January 16, 2012 — According to an article in the New York Times the Obama administration may soon require drug companies to reveal payments they make to doctors for research, consulting, speaking, travel, and entertainment. Consumer advocacy groups hail this impending decision as vital to help prevent doctors from being bribed or swayed by payments from drug-companies promoting their products.
Drug companies and medical device companies routinely pay doctors large sums of money in exchange for providing advice and giving lectures. The Times estimates that one out of four doctors takes payments from a drug company or medical device company, and two out of three accept gifts of food.
Many consumer advocates see a problem with these payments, because these payments may influence a doctor’s treatment decisions. Ideally, doctors would be looking out for the patient’s best interests alone — not a drug company’s interests. A doctor who is receiving payments from a drug company might choose to prescribe a person with a higher-cost drug, or be more likely to prescribe a medication to a child.
If information about how much money a doctor is receiving from a particular company is made public, prospective patients could make their own decisions about whether to trust the judgment of that doctor. Obviously, a doctor who is accepting large amounts of money from a company might have a conflict of interest when determining the best care for his or her patients.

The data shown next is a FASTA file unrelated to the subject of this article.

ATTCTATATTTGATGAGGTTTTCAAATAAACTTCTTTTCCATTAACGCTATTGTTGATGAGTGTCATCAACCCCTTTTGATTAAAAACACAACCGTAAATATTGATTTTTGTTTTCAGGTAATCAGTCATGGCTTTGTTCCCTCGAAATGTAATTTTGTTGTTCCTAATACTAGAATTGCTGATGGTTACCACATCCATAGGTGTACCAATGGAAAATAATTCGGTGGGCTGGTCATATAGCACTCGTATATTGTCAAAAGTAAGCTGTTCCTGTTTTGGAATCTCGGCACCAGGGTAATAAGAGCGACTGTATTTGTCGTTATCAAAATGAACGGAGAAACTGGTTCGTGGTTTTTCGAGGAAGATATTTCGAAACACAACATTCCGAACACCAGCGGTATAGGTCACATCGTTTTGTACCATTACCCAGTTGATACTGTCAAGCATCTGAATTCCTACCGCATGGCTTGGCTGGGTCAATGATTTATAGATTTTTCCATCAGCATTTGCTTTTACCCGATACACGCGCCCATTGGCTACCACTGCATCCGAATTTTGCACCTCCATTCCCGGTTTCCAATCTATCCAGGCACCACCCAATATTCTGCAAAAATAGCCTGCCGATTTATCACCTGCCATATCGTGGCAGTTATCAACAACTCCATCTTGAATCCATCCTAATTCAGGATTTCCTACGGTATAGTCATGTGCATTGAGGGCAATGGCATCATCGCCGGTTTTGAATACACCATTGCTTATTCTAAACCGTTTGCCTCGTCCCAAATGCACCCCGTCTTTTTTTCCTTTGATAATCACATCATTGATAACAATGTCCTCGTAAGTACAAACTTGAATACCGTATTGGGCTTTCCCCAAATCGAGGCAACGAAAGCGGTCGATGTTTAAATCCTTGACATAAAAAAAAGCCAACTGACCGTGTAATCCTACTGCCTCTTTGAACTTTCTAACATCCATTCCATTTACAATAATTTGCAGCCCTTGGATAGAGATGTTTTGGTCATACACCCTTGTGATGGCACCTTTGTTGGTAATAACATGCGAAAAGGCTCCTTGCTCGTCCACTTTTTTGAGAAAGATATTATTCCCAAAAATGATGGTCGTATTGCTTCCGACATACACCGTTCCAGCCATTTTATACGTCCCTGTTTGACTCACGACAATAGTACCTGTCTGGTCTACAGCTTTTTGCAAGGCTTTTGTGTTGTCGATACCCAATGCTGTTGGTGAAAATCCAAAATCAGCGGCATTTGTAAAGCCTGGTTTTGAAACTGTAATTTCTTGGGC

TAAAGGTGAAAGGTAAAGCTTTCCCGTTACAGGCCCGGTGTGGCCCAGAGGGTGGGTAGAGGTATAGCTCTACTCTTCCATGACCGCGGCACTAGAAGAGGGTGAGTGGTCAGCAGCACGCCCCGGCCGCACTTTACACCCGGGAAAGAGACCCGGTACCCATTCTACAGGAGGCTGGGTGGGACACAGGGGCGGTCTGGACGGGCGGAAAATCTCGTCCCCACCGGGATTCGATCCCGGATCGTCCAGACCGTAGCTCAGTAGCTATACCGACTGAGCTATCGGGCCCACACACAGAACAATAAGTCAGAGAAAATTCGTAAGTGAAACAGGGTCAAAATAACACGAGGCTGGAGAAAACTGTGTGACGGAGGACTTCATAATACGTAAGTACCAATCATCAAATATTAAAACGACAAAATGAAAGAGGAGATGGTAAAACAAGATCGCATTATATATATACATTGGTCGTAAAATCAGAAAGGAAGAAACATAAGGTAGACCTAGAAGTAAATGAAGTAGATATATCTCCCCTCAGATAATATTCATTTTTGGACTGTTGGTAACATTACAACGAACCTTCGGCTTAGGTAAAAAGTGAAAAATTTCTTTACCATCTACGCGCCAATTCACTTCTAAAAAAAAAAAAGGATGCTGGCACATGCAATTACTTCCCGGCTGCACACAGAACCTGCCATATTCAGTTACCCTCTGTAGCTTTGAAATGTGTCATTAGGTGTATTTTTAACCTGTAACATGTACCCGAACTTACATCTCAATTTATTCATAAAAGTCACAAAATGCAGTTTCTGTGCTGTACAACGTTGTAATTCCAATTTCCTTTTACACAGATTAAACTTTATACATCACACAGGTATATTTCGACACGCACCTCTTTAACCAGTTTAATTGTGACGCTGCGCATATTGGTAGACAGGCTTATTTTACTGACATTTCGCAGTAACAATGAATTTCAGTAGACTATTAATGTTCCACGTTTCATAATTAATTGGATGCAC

The disclosure will affect companies that have at least one product covered by Medicare or Medicaid, which will affect an estimated 1,100 companies. Top officials at each company would be held liable for failing to report payments, or for the inaccuracy of reports, which would be subject to federal audits. Accidental failures to report payments would be fined $10,000; knowingly failing to report would be fined $100,000 per instance, up to $1 million per year.
Medicare and Medicaid pays more than $100 billion on drugs and medical devices for older Americans, the indigent, and disabled. Advocates for transparency in the payments say that it is in the best interests of the American taxpayers to know which doctors are receiving money from drug companies, prescribing expensive drugs, and then billing the federal programs. The new transparency and accountability could reduce spending by deterring over-prescribing.
The U.S. Department of Health and Human Services has criticized the payments that medical device manufacturers made to doctors who performed hip and knee replacement products, citing these as examples of inappropriate payments. Some doctors who subsequently performed these surgeries were paid thousands of dollars or given lavish perks. In the wake of the criticism against these companies, the manufacturers of several types of medical products are facing lawsuits after the products were found to be defective, including hip and knee replacements.
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